Hip fracture management: tailoring care for the older patient.
ABSTRACT Hip fracture is a potentially devastating condition for older adults. Hip fracture leads to pain and immobilization with complications ranging from delirium to functional loss and death. Although a mainstay of treatment is orthopedic repair, a multidisciplinary comanagement approach, including medical specialists and rehabilitation, may maximize patient recovery. Using the case of Mr W, an older man who sustained a fall and hip fracture, we present evidence-based components of care both in the hospital and outpatient settings. Preoperatively, clinicians should correct medical abnormalities and consider the appropriateness, timing, and type of surgical repair in the context of the patient's life expectancy and goals of care. Perioperative care should include prophylaxis with antibiotics, chemoprophylaxis for venous thromboembolism, and correction of major clinical abnormalities prior to surgery. Pain control, delirium, and pressure ulcer prevention are important inpatient care elements. Multidisciplinary models incorporating these care elements can decrease complications during inpatient stay. Rehabilitation strategies should be tailored to patient needs; early mobilization followed by rehabilitation exercises in institutional, home, and group settings should be considered to maximize restoration of locomotive abilities. Attention to care transitions is necessary and treatment for osteoporosis should be considered. The road to recovery for hip fracture patients is long and most patients may not regain their prefracture functional status. Understanding and anticipating issues that may arise in the older patient with hip fracture, while delivering evidence-based care components, is necessary to maximize patient recovery.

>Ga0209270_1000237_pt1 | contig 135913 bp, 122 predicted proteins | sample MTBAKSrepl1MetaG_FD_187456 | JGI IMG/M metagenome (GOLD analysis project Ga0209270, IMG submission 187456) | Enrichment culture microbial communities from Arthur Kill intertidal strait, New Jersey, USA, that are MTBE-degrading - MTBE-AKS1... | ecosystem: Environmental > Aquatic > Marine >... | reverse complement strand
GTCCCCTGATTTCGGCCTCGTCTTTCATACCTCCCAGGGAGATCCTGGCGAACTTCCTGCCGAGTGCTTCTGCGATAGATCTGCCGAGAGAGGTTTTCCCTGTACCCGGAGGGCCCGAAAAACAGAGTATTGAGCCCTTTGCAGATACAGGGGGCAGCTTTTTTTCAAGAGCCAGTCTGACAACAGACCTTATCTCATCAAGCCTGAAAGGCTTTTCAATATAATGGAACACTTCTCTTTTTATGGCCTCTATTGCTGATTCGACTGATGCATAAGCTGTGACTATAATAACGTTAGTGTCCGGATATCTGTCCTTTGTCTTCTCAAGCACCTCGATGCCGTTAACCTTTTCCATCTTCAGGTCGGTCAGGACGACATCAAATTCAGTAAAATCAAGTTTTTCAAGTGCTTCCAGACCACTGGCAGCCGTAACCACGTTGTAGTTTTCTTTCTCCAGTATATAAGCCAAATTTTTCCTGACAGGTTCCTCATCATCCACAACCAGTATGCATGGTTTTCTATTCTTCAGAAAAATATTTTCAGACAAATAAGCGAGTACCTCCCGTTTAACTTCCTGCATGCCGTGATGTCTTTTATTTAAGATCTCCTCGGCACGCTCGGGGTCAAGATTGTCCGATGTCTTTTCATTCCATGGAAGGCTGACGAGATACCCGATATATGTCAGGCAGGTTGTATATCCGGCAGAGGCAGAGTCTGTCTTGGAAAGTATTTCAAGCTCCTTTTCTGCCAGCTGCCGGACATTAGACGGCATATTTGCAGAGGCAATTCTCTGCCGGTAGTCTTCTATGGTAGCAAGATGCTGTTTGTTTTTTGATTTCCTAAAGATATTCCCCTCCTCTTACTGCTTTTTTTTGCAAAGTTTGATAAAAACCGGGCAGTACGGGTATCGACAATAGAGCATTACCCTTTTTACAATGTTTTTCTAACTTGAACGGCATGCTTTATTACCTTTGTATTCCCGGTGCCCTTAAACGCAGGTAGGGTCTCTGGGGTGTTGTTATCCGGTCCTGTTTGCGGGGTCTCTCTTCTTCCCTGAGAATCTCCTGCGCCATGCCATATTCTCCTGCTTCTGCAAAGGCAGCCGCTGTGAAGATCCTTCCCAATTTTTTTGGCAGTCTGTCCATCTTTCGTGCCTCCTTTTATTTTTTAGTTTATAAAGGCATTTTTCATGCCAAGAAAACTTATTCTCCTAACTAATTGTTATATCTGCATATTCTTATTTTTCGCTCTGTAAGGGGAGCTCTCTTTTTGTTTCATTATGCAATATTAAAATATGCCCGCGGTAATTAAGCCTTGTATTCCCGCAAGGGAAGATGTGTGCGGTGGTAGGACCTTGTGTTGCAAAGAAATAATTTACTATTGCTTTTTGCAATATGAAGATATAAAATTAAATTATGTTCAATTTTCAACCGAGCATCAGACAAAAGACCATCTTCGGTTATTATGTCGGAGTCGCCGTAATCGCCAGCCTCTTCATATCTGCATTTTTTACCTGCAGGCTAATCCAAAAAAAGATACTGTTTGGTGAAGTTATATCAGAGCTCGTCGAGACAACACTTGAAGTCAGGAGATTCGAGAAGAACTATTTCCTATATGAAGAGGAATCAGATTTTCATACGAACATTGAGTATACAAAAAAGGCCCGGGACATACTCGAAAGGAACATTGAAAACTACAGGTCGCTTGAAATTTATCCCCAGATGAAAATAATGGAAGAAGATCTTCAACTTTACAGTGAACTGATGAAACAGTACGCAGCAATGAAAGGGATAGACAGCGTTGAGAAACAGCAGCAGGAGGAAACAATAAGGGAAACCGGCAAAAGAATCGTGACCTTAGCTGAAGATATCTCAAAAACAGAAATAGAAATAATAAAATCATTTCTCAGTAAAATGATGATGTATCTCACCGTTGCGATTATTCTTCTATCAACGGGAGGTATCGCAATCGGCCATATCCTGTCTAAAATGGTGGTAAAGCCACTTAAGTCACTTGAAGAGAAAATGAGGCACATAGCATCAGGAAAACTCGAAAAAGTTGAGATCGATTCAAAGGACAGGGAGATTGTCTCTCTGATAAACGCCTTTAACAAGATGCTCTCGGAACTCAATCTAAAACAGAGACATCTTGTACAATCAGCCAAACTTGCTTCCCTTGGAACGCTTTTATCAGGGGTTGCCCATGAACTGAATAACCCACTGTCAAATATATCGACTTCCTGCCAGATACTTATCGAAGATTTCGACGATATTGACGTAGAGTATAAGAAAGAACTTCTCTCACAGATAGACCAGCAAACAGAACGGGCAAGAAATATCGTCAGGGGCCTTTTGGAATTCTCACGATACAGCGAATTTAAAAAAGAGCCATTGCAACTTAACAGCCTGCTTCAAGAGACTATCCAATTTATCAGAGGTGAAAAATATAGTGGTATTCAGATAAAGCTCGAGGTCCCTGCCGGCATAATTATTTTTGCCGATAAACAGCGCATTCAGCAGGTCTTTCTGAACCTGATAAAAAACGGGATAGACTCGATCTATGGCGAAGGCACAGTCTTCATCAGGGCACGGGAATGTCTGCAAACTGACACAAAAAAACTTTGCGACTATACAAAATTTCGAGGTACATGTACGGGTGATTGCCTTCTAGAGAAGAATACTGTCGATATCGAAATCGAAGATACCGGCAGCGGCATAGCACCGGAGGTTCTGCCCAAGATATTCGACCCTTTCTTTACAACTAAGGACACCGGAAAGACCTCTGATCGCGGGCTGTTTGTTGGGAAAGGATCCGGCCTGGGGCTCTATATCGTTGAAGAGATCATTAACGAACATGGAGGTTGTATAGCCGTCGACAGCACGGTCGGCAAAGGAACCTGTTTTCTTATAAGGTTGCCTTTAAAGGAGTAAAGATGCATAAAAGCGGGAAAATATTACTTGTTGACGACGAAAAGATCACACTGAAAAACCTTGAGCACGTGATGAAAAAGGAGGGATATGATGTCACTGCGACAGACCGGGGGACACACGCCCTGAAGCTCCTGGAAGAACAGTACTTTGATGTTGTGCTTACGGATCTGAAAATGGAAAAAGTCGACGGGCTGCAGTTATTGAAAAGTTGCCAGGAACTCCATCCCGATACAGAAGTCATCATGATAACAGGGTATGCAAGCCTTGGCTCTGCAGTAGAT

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ABSTRACT: With a worldwide aging population, the incidence and consequences of geriatric fractures are assuming an increasing importance to health care providers and institutions. Studies have shown that optimal efficient management ensures the best outcome for the patient, at the least cost to the institution. A review of the recent literature was performed to establish the current best evidence ie, gold standard, for geriatric fracture care. Given the complexities of the subject, randomized controlled trials are difficult and confounded by the multiple medical issues of the population being studied. RCT's are best suited to study individual questions, rather than systems of care. Hence, the importance of peer-reviewed models of care, as well as prospective population registries is established in defining what the gold standard of care should be for this vulnerable population.Current Osteoporosis Reports 10/2012;